The private sector has a growing responsibility here. In the run-up to the European elections, many companies have spoken out against right-wing populism and encouraged people to the polls. What they still need to do is exert pressure for political solutions that can satisfy a broad majority. That would be something akin to the idea of the social market economy (Soziale Marktwirtschaft) that reconciled social progress with technological progress in the free-market economy of post-war Germany.

Such an approach would be a departure from pure lobbying for their own, legitimate economic interests. It would use systemic thinking to tackle systemic issues – something Germany managed to avoid for more than a decade by simply throwing money at every problem. Two of the three governing parties still dream of continuing this policy. In times of higher interest rates and an ageing population, this will probably no longer work.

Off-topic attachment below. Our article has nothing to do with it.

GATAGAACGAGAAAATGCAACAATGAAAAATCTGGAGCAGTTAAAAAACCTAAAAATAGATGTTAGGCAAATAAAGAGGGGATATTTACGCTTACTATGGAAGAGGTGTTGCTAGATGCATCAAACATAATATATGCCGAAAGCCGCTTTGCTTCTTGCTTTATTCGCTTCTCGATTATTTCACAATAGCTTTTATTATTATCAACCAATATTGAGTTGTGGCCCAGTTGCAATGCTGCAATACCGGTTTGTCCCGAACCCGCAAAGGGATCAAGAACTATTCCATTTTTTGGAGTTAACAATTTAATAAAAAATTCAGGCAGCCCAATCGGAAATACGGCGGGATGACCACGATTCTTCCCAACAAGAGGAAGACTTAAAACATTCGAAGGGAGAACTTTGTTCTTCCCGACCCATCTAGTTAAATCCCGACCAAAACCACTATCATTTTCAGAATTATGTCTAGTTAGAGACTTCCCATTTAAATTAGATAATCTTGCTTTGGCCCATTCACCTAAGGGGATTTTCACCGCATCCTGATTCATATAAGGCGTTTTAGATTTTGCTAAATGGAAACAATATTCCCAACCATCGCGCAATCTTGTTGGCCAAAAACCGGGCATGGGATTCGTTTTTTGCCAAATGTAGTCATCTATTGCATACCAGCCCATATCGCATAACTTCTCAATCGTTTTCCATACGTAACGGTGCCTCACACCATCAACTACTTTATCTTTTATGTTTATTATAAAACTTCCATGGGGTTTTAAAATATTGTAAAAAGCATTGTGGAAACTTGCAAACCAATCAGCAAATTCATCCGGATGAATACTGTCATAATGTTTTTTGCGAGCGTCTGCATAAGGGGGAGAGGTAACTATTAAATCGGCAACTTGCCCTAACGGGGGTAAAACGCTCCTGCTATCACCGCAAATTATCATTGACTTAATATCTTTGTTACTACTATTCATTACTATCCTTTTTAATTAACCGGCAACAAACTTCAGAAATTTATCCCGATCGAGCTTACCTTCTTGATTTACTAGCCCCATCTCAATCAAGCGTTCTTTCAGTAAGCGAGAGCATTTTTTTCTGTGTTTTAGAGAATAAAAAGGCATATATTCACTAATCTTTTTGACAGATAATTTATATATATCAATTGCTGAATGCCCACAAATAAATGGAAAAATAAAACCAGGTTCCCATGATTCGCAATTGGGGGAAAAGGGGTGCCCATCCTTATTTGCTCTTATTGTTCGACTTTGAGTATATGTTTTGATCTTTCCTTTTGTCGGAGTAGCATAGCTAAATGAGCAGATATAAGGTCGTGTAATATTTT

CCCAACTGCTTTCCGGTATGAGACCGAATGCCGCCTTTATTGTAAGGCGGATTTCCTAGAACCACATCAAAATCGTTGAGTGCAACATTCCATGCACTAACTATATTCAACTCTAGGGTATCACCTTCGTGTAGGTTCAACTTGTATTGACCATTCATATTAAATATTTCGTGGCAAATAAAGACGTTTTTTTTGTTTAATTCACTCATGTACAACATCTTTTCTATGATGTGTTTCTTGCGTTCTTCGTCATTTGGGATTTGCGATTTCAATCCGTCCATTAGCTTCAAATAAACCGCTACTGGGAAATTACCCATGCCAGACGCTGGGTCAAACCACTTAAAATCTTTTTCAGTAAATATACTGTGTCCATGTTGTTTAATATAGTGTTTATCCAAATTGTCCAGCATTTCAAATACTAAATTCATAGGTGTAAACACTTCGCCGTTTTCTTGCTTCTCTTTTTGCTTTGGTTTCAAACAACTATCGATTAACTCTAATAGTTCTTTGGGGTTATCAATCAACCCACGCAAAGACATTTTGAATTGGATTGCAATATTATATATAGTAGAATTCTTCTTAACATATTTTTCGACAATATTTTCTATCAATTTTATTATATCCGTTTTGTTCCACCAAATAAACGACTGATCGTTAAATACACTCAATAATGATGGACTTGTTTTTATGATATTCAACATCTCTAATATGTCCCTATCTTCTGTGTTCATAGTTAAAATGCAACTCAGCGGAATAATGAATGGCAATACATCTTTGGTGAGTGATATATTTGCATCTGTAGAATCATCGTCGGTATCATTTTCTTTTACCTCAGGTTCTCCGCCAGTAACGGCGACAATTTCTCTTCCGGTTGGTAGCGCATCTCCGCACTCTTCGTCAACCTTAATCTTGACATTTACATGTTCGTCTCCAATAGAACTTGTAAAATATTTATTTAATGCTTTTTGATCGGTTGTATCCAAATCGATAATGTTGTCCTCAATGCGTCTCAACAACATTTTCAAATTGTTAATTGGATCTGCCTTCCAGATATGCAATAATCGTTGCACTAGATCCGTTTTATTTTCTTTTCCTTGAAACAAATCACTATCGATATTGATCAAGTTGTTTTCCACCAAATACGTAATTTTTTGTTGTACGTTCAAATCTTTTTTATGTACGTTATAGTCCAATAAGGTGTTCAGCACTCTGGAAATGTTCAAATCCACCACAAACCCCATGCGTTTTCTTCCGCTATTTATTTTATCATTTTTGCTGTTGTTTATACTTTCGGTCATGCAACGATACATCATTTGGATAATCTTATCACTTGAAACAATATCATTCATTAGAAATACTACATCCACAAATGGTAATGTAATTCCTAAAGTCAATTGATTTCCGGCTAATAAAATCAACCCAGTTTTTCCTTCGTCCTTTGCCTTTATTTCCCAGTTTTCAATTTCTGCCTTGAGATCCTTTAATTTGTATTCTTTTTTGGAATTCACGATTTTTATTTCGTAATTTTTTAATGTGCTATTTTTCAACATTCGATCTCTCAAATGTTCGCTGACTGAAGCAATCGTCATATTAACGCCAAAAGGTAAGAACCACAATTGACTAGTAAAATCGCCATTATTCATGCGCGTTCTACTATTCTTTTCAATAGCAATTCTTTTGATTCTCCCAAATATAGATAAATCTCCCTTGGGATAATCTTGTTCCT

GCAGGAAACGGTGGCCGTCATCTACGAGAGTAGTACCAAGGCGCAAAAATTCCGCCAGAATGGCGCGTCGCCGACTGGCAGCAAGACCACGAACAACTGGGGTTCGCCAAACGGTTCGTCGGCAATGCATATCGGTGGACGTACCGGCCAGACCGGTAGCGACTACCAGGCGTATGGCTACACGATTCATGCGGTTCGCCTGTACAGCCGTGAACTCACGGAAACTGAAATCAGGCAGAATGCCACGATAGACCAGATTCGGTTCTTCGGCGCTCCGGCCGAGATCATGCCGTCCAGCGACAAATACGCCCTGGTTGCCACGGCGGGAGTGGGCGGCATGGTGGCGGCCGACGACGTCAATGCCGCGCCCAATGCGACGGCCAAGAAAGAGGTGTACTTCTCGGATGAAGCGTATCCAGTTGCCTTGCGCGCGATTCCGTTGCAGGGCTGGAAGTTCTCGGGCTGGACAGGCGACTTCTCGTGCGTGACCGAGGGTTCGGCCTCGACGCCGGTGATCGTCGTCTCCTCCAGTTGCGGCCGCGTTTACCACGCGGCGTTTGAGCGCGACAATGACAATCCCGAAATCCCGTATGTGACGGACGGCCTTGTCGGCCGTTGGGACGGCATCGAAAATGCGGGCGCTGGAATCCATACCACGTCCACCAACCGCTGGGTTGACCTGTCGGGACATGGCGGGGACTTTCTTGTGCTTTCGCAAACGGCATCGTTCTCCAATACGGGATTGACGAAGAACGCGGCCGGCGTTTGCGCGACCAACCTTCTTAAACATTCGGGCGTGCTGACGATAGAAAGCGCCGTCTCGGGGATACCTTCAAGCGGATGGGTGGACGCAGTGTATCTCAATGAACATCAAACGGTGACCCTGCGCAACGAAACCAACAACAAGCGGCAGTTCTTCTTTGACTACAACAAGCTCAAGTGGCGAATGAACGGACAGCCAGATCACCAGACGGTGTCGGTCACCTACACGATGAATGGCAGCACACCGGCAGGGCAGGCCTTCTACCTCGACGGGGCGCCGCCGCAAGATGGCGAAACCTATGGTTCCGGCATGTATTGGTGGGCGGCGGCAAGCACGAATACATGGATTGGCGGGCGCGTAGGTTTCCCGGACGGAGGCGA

Instead, governments need to set priorities, rather than pouring money over their voters with a watering can. The economy must support this prioritisation with a broad, compromise-oriented approach. This is radically different from using the political campaign du jour for your company’s social media marketing.

And then, there are the big digital platforms which must address the spread of misinformation, propaganda, and hatred. This is long overdue. Russian propaganda is spreading freely through the so-called social media. TikTok, a Chinese company, massively influences voters, especially the young. Elon Musk has turned Twitter into a hatred-driven outlet called X.

This space needs a change in the regulatory framework. In the US, the Communications Decency Act of 1996 granted platforms extensive immunity from liability for published content. This seemed appropriate at a time when the internet was still in its infancy and platforms had limited resources at their disposal. With the Digital Services Act and other legislation, the EU has already departed from the laissez-faire approach of the early days.

For democracy to survive and strive, we need to democratise digital.

Photo by Phil Scroggs on Unsplash.